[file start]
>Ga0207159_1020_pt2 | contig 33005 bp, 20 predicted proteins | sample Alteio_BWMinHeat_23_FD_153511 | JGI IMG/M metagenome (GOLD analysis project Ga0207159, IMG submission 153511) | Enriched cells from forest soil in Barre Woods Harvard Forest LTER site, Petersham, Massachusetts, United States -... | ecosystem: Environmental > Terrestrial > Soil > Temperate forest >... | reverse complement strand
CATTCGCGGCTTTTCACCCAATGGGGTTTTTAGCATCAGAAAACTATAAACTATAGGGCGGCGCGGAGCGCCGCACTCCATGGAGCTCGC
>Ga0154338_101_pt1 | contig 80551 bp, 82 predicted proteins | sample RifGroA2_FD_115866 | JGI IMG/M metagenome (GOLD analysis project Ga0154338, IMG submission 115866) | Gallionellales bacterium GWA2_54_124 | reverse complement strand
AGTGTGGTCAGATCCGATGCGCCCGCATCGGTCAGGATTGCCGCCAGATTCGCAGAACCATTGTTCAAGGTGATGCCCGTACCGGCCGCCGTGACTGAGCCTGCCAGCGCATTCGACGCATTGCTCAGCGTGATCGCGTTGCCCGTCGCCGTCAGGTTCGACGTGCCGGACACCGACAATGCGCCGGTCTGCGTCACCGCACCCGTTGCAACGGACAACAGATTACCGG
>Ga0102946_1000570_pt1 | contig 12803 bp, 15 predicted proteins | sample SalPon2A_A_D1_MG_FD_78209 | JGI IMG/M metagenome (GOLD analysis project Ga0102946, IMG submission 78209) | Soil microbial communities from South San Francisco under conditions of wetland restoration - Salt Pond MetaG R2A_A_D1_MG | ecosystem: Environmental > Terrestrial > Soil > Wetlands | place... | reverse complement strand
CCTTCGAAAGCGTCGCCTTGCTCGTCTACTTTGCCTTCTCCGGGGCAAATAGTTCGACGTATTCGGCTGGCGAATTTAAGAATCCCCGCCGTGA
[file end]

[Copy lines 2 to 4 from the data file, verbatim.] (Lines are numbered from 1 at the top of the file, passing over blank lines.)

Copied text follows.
CATTCGCGGCTTTTCACCCAATGGGGTTTTTAGCATCAGAAAACTATAAACTATAGGGCGGCGCGGAGCGCCGCACTCCATGGAGCTCGC
>Ga0154338_101_pt1 | contig 80551 bp, 82 predicted proteins | sample RifGroA2_FD_115866 | JGI IMG/M metagenome (GOLD analysis project Ga0154338, IMG submission 115866) | Gallionellales bacterium GWA2_54_124 | reverse complement strand
AGTGTGGTCAGATCCGATGCGCCCGCATCGGTCAGGATTGCCGCCAGATTCGCAGAACCATTGTTCAAGGTGATGCCCGTACCGGCCGCCGTGACTGAGCCTGCCAGCGCATTCGACGCATTGCTCAGCGTGATCGCGTTGCCCGTCGCCGTCAGGTTCGACGTGCCGGACACCGACAATGCGCCGGTCTGCGTCACCGCACCCGTTGCAACGGACAACAGATTACCGG